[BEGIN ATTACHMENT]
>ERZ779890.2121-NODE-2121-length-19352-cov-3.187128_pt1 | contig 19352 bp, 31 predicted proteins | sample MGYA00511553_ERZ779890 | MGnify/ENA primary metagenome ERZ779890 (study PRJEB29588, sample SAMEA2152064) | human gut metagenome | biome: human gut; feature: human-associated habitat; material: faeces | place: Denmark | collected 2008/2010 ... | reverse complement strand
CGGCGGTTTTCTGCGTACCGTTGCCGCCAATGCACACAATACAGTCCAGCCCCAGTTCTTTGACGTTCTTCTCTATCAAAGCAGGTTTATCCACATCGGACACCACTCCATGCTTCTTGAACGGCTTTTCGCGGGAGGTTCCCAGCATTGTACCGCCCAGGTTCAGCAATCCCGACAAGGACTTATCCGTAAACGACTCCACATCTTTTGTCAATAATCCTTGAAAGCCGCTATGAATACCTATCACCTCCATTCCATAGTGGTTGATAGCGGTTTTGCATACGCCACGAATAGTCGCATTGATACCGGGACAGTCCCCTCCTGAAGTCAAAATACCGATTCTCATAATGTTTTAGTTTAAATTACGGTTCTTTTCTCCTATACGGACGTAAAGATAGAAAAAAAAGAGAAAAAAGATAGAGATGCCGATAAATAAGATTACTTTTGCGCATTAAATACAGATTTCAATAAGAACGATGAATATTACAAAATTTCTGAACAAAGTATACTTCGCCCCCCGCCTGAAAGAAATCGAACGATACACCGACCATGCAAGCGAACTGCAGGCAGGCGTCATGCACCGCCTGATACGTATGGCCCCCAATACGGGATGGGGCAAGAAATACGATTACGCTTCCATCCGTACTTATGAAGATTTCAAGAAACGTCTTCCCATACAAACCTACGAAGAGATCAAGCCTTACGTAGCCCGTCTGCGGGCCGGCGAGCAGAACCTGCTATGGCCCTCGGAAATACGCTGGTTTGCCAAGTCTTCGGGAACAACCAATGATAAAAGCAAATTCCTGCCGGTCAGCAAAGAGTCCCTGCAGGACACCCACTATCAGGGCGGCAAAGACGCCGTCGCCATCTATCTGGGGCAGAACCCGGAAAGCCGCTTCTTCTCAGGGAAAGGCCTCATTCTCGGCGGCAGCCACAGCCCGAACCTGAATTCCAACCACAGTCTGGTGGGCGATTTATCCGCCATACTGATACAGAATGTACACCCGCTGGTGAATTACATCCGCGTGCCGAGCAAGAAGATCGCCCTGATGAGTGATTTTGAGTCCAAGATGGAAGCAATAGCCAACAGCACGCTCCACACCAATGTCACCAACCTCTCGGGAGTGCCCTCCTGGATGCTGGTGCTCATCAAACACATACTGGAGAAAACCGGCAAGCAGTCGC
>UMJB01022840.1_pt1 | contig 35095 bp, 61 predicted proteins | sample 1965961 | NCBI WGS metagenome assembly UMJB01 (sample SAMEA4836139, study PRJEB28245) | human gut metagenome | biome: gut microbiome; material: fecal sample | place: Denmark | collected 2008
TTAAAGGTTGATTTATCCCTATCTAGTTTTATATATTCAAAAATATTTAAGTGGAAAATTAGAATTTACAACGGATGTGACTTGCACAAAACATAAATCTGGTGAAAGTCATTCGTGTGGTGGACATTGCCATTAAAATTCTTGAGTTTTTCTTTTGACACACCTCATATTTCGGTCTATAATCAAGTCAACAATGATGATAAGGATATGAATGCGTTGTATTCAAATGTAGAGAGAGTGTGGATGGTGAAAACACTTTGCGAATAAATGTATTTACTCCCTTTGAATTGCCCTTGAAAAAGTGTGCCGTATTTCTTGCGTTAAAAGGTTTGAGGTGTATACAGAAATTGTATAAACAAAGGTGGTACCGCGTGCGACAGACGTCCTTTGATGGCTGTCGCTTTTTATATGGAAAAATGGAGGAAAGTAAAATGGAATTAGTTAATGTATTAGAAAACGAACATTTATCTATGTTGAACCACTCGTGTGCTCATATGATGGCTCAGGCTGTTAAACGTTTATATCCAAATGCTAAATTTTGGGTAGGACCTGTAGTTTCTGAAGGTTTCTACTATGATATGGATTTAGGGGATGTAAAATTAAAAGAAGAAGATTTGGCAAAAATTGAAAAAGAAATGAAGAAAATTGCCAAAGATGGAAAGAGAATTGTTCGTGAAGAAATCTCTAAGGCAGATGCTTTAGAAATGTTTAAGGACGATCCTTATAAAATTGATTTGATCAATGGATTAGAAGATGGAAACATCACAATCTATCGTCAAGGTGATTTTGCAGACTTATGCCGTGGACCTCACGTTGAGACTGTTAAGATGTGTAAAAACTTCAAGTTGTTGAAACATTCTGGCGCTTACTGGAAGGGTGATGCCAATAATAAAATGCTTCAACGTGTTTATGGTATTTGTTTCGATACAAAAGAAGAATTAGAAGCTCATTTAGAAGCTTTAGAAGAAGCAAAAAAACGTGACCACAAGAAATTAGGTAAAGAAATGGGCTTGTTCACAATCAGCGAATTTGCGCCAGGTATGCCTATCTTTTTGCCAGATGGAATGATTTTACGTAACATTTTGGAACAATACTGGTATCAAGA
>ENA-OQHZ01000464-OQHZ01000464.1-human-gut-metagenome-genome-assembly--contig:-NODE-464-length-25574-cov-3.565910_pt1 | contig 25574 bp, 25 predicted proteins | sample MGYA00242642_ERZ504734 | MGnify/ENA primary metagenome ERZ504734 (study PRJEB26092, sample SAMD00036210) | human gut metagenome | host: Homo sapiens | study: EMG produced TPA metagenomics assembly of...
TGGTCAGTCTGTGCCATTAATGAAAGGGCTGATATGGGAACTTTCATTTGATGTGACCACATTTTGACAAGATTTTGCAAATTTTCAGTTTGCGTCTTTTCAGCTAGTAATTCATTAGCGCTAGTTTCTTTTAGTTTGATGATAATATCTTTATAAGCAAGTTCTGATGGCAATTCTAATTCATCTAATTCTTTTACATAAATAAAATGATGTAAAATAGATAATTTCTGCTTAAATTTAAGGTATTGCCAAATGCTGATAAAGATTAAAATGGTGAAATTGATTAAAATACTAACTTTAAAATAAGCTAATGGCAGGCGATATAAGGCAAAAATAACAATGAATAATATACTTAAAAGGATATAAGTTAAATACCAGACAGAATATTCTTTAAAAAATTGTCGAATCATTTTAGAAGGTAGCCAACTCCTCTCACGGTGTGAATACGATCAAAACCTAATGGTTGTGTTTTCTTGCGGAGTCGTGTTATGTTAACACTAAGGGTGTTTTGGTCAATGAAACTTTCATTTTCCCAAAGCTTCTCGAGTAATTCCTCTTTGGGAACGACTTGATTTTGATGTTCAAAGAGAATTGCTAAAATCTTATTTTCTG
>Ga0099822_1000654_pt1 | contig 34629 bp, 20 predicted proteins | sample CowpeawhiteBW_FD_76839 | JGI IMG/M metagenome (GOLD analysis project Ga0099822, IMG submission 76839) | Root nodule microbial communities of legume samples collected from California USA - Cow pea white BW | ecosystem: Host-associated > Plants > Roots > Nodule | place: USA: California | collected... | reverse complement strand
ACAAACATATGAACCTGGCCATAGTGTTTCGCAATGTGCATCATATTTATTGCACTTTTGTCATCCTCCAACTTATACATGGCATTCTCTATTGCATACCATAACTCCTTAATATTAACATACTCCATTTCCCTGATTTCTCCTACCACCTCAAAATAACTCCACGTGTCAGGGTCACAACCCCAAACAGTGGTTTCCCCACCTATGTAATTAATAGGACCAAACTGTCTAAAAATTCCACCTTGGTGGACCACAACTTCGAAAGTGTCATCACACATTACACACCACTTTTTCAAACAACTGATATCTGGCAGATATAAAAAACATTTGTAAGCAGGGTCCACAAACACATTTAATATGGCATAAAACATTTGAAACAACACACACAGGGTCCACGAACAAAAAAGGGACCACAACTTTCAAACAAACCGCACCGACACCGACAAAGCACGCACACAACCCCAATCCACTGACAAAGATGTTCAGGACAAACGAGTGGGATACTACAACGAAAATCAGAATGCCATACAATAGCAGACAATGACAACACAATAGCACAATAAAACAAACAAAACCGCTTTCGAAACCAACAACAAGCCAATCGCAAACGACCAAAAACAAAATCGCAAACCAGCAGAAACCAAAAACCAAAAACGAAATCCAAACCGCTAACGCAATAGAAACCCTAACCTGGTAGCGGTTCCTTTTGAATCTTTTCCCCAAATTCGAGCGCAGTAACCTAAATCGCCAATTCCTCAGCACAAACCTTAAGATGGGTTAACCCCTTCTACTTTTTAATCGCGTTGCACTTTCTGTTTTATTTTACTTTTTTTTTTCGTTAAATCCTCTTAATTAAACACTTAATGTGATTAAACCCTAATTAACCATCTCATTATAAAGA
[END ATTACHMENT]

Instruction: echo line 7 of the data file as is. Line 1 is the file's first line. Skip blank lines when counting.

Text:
>Ga0099822_1000654_pt1 | contig 34629 bp, 20 predicted proteins | sample CowpeawhiteBW_FD_76839 | JGI IMG/M metagenome (GOLD analysis project Ga0099822, IMG submission 76839) | Root nodule microbial communities of legume samples collected from California USA - Cow pea white BW | ecosystem: Host-associated > Plants > Roots > Nodule | place: USA: California | collected... | reverse complement strand